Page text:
To demonstrate the absurdity of characterizing the process given as sufficient due process (pursuant to Kleindienst v. Mandel or otherwise) immigration law scholar Geoffrey Heeren suggested hypothetical scenarios where, had the government provided Ms. Din more information, she may have proven that either the bar did not apply, or an exemption may have been available. Particularly in a case involving such a faulty and expansive statute, the Court had a duty to act as a check, as it has in other politically charged contexts, rather than refraining from engaging in meaningful analysis.
Not only do adjudicators err, and the statute is problematic, but, to anyone not used to the legal fictions of law, and particularly, immigration law, it would seem surreal that had Ms. Din’s husband been able to enter the U.S. as a visitor, non-immigrant student, or worker, or had he otherwise been here already and been challenging the bar from within the U.S., he would have been entitled to due process. The mere fact that he was outside of the country eliminated his, and his U.S. citizen wife’s ability to know more, and put forth a meaningful case. However here, simply because he waited patiently at home to join his wife in the United States, he was deprived of the right to be able to disprove the government’s allegations.
I have represented individuals who were granted political asylum, not an easy task in itself (and in one case, without representation), who the Asylum Office later decided were terrorists. My clients received a template-like letter stating that unless they could prove they were not terrorists, the Asylum Office would rescind their asylee status – years after they had initially granted it. We were provided little information to refute the allegations, but, with countless hours and patience, we proved that my clients were not subject to this expansive and illogical bar, particularly where they were accused of supporting the same people who harmed them, entitling them to political asylum.
In one such case, the Agency granted a duress exemption after the case reached the Ninth Circuit Court of Appeals (though on the same facts and compelling equities, the spouse is still awaiting approval of his waiver). In other instances, the Asylum Office was convinced that the terrorism bar allegations were mistaken. In a case currently pending, the Court is considering whether, based on one of many nuanced aspects of the law, a foreign general who may have participated in coup attempts, but was later given amnesty, violated laws in the country where the actions took place. In that case, the now elderly, permanent U.S. resident is considered by his own government not to be a terrorist, but under 8 USC §1182(a)(3)(B), the problematic wording of the statute caused the Court to ask for Oral Argument to better understand why the bar does not apply. The only reason my clients had a chance at any meaningful process was because they were here. Absent review, factual or legal mistakes would have sent my clients back to countries where they endured great suffering.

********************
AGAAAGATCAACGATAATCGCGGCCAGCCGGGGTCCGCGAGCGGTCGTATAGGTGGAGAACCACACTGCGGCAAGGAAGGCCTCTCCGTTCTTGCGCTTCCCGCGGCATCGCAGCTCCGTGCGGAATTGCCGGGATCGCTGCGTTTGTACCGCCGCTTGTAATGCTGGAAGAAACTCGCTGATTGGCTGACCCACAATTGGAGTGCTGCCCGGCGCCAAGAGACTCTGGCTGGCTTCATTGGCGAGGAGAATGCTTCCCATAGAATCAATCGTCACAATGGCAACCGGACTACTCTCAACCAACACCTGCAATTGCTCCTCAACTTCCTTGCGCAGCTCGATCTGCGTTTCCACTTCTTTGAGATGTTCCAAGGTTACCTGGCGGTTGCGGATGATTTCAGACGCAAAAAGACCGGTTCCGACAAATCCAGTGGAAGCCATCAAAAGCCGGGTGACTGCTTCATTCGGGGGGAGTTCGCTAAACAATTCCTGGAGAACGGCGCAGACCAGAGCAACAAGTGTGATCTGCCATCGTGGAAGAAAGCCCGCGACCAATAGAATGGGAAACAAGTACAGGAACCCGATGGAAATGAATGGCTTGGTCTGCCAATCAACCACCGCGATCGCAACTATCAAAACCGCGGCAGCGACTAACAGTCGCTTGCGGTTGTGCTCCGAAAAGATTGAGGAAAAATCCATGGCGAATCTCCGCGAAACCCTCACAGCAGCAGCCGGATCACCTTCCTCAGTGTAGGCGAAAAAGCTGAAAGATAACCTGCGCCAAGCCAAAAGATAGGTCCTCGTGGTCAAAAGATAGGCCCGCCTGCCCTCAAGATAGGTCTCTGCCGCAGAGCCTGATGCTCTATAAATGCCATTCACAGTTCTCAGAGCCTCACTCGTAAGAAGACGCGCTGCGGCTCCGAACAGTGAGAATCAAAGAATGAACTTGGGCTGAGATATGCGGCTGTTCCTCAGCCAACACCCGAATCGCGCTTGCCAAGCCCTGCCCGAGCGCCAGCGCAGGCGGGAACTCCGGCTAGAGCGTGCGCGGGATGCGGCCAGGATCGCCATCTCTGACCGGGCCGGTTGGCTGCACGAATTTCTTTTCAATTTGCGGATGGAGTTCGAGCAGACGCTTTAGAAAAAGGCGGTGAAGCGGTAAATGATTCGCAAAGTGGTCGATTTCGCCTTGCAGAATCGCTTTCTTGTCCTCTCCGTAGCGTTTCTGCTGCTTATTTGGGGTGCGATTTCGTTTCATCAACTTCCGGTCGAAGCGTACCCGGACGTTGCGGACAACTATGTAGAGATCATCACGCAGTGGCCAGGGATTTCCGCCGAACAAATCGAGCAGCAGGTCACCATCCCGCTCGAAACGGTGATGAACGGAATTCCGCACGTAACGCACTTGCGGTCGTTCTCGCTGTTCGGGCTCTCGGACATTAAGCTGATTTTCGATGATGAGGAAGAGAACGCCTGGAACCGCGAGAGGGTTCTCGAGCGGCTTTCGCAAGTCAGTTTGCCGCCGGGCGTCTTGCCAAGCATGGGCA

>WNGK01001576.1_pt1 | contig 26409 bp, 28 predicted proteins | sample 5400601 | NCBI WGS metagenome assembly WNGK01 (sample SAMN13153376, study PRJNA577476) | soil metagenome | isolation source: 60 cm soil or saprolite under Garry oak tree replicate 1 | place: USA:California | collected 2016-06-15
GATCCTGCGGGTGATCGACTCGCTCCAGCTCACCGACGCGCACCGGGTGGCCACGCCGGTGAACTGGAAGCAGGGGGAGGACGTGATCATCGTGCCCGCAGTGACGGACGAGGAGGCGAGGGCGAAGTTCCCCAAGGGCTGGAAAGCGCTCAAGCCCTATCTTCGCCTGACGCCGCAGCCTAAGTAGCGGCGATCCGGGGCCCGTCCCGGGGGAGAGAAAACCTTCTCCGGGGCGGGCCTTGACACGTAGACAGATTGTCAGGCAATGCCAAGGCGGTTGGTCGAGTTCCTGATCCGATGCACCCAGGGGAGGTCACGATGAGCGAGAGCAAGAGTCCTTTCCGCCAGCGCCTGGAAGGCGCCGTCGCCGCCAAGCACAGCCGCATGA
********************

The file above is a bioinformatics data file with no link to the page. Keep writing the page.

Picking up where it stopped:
As whistleblowers like Edward Snowden and Julian Assange bring government spying to the attention of the public, and people at various places on the political spectrum question the infringement on civil liberties in the name of the War on Terror, the Court plays a critical role in restoring faith in the system by doing its job in adjudicating difficult cases, rather than deferring for fictional national security or political question reasons. (Laura Poitras, if you’re listening, this case and a few of my others would make great cinema!) Even the Mandel court recognized the importance of transparency and process when reviewing a First Amendment claim with ideological underpinnings. Here, the substantive right, according to some characterizations, is equally or more compelling.
Transparency and reasonable process are important to maintain faith in the justice systems of this country. This is all the more true where the Legislative branch creates a deeply problematic statute with grave consequences for U.S. citizens and their family members, or one where ideological or racial bias are easily obscured and impossible to remedy. Not only does the prospect of secrecy and circumscribed justice create overarching misgivings about the system, but history suggests that laws that facilitate bias or have anti-Democratic ideological underpinnings have historically been undone and later seen as regrettable mistakes.